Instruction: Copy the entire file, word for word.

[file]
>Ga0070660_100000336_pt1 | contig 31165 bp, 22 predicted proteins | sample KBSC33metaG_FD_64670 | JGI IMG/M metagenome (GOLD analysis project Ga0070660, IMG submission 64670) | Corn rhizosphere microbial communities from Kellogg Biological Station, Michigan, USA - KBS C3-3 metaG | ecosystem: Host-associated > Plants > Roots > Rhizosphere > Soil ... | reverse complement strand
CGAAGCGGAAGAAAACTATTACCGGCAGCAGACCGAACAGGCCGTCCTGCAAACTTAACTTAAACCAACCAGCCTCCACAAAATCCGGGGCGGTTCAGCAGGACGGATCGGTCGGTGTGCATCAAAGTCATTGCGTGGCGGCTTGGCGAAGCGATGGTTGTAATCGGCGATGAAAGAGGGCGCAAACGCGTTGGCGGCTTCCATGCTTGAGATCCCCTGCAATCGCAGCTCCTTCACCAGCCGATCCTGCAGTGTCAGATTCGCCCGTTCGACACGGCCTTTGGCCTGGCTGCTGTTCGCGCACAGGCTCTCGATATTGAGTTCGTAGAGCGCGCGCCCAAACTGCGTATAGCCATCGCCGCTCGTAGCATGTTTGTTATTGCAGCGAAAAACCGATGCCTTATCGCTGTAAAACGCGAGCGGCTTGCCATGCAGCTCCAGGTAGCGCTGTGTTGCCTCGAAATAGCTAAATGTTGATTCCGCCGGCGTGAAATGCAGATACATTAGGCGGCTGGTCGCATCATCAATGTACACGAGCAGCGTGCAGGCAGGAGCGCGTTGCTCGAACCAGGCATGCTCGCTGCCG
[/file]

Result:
>Ga0070660_100000336_pt1 | contig 31165 bp, 22 predicted proteins | sample KBSC33metaG_FD_64670 | JGI IMG/M metagenome (GOLD analysis project Ga0070660, IMG submission 64670) | Corn rhizosphere microbial communities from Kellogg Biological Station, Michigan, USA - KBS C3-3 metaG | ecosystem: Host-associated > Plants > Roots > Rhizosphere > Soil ... | reverse complement strand
CGAAGCGGAAGAAAACTATTACCGGCAGCAGACCGAACAGGCCGTCCTGCAAACTTAACTTAAACCAACCAGCCTCCACAAAATCCGGGGCGGTTCAGCAGGACGGATCGGTCGGTGTGCATCAAAGTCATTGCGTGGCGGCTTGGCGAAGCGATGGTTGTAATCGGCGATGAAAGAGGGCGCAAACGCGTTGGCGGCTTCCATGCTTGAGATCCCCTGCAATCGCAGCTCCTTCACCAGCCGATCCTGCAGTGTCAGATTCGCCCGTTCGACACGGCCTTTGGCCTGGCTGCTGTTCGCGCACAGGCTCTCGATATTGAGTTCGTAGAGCGCGCGCCCAAACTGCGTATAGCCATCGCCGCTCGTAGCATGTTTGTTATTGCAGCGAAAAACCGATGCCTTATCGCTGTAAAACGCGAGCGGCTTGCCATGCAGCTCCAGGTAGCGCTGTGTTGCCTCGAAATAGCTAAATGTTGATTCCGCCGGCGTGAAATGCAGATACATTAGGCGGCTGGTCGCATCATCAATGTACACGAGCAGCGTGCAGGCAGGAGCGCGTTGCTCGAACCAGGCATGCTCGCTGCCG